Dragon’s Back is a 2.7-mile trail with 2,400 feet of elevation gain that starts out at 8,500 feet elevation and tops out at 11,000 feet. It’s mostly single track and has some technical parts that are a bit sketchy. Several runners referred to the race as a “VK” or Vertical Kilometer, but this isn’t quite long enough to qualify and is a little short on the elevation gain, which must come out to more than a vertical K, or 1,000 meters.
It’s difficult to describe how beautiful the views are on this part of the mountain. It was very difficult for me not to take out my phone and take photos and videos of the beauty. Here are some photos from my visit in 2019.
I had a few people behind me after being a mile into the race. I had a little bit of a conservative strategy; I would keep my heart rate at 145 which is Zone 3/low Zone 4 and keep it steady. When a section was a bit flatter than the average 17% incline, I would run some of that. There weren’t many downhill sections.
About the halfway point a woman passed me and she didn’t appear to be a racer as I didn’t see a race bib on her. I let her scoot past me and then she hopped up the course rather quickly. I thought she might be a race volunteer and was moving into her next viewing/cheering position. She met up with another woman and they both started moving up the mountain just ahead of me. I think I passed them at one point then they passed me up again on a less steep section where I should have run as well but only ran part of it.
I liked having some folks nearby and tried to stay close as they had a good pace.
I got the 2.2-mile mark where I stopped during my run in 2019. That was in July and there was still a huge snow field there and the trail was nowhere to be seen. This time that snow blob was all dirt and I could see the trail and the women in front of me crossing it. I caught up to them as they stopped to take a breather then I continued following them up. There were a few areas where it would be easy to take an alternate route from point A to point B but I stayed on what looked like the official path.
After a couple of more twists and turns I could see the summit and the finish line arch. I was close! The two women had found another gear and were running up parts of the climb and caught up to and passed another racer who had been a little ahead of us most of the time.
I never worried about the 2.5 hour cutoff as I predicted I would be closer to 1 hour 30 minutes than to the cutoff. As I did the final part of the ascent I saw that I was at one hour and 56 minutes and wanted to get in under two hours so I got ready for a big push. I would have started running there except that spot was super sandy and I would have just spun my wheels. I finally got a firmer footing and started sprinting up the mountain. The conservative approach left something in the tank and it felt good to run the last part of the super steep climb.
There were still a lot of racers at the top even though the first finisher, Chad Hall, had finished almost an hour and a half earlier. It felt great to cross the finish line, with Tim announcing my arrival and handing me the finisher’s emblem.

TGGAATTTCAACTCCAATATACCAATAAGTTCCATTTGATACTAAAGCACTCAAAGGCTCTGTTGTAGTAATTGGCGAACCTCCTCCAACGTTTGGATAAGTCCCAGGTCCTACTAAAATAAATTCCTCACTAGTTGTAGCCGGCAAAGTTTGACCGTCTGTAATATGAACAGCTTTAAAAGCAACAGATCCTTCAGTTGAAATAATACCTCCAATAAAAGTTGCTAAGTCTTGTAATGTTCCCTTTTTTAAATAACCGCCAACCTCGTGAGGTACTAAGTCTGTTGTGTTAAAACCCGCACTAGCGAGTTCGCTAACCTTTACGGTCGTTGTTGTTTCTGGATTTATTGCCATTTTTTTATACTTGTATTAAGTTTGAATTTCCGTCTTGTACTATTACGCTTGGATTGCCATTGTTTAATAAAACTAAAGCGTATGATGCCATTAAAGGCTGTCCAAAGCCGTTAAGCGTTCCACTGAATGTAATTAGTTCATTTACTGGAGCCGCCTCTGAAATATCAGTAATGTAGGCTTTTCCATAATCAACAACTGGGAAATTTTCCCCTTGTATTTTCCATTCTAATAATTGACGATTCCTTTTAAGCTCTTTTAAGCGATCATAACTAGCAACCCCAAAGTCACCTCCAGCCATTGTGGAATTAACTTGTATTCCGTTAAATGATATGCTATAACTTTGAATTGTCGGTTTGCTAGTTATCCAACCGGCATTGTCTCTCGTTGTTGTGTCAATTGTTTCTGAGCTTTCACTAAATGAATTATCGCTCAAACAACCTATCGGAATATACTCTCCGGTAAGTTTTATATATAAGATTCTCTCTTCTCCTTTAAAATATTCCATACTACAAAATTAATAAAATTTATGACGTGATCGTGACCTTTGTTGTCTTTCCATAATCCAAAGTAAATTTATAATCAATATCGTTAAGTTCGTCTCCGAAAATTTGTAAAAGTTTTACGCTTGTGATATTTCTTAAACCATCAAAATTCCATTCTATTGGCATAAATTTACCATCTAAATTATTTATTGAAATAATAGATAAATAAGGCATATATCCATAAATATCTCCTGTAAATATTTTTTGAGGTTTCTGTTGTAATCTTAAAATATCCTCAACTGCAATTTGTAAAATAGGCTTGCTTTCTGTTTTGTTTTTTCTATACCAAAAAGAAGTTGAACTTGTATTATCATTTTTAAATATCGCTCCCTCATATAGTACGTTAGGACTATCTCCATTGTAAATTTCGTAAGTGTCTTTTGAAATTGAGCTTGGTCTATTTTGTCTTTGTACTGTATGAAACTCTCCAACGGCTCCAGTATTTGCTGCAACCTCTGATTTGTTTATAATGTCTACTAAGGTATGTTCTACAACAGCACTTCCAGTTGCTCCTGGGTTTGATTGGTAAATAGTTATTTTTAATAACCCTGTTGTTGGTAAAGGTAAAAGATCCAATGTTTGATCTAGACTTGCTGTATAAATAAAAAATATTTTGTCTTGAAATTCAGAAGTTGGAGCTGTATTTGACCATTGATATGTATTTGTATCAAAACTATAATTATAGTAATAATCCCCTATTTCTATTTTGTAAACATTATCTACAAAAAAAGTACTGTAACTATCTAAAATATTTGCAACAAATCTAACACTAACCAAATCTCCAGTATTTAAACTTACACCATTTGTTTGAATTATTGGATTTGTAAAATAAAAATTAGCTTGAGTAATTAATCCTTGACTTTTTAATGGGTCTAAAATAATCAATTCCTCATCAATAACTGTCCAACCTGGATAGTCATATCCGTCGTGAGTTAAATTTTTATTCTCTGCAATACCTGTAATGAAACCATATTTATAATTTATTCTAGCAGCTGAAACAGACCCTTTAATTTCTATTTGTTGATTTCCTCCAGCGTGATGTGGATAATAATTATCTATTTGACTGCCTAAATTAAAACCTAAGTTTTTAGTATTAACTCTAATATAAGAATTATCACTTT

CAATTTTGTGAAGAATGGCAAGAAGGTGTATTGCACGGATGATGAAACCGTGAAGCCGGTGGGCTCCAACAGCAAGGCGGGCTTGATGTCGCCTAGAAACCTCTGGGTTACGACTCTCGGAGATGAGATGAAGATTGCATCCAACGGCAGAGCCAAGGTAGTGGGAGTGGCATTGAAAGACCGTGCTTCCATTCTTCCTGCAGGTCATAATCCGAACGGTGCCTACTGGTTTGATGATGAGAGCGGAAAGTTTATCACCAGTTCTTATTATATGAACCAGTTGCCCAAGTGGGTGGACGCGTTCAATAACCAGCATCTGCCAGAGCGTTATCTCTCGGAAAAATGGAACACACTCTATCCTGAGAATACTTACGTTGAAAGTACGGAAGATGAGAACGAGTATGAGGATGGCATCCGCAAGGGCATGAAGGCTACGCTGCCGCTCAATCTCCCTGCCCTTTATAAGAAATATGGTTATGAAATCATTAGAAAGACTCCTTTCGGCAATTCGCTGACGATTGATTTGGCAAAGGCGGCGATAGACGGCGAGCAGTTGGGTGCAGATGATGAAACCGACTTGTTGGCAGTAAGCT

I thanked the two women who were ahead of me for leading the way and one said that they had followed me at first as well.
The party on the summit was great as we waited for more racers to cross the finisher’s line. I chatted awesome runner KT Asmuth who is from nearby Ojai and now lives in Mammoth. I also chatted with a runner who I had met after the 26k race and had come from Northern California.
My official time was 1:58:14, 105 out of 113 overall. Check it out on Strava and let’s connect. https://www.strava.com/activities/7867022610/overview.
I am so glad that B and I took the necessary steps to plan out this trip and to participate in all of the festivities. The festival and races were all really well done. There was a committed crew of volunteers that kept us safe (especially on the sketch trails that I mentioned), cheered us on and help keep the trains running on time. There was almost no slack on the different festival events. It was obvious that Tim was getting next to zero sleep as he kept working to improve the festival on a daily basis. For example, when parking had a chance to cause a bottle neck at the Dragon’s Back race, he managed to score us a shuttle bus that got runners there on time.
I’m glad that Tim didn’t shy away from being front and center at the festival and I think everyone got a chance to see that not only is he a talented runner as we know, but he was able to put on a kick ass event, with heart and dedication, that will hopefully continue for a long time.
I would totally do this race again next year, if I have the chance. I want to improve my Dragon’s Back climb time and feel very prepared to take on the 26k race challenge.
I met a lot of people during the festival and that was super cool. I also saw some familiar faces and it was fun to catch up with Leigh and Mike from Ventura. There were a couple of Latinos who were from Chico State, which is Tim and his wife Lindsay’s alma mater. We talked a lot and I saw them at the different festivities. The panelists who spoke up about a general lack of diversity at trail ultra events, I appreciate you for speaking up. During the event I had several Latinx who came up to me and asked if I was a racer then said they were glad to see other faces like their own.
Because of the ridiculous high heat during September, my training volume was low but now I need to ramp things up big time to get ready for the Ray Miller 50k in December. I’m also looking at rejoining the gym so I can work on my upper strength and cut some weight. I’m also signed up for Sean O’Brien 30k in January. It will be fun to have all the SOB races on the same day as it was a few years back.
Let me know if you have any questions about the festival and let me know what’s on your race calendar. I hope we cross paths on your next trail run/race!
Header and footer photo credit, Josh Wray https://www.instagram.com/josh_wray.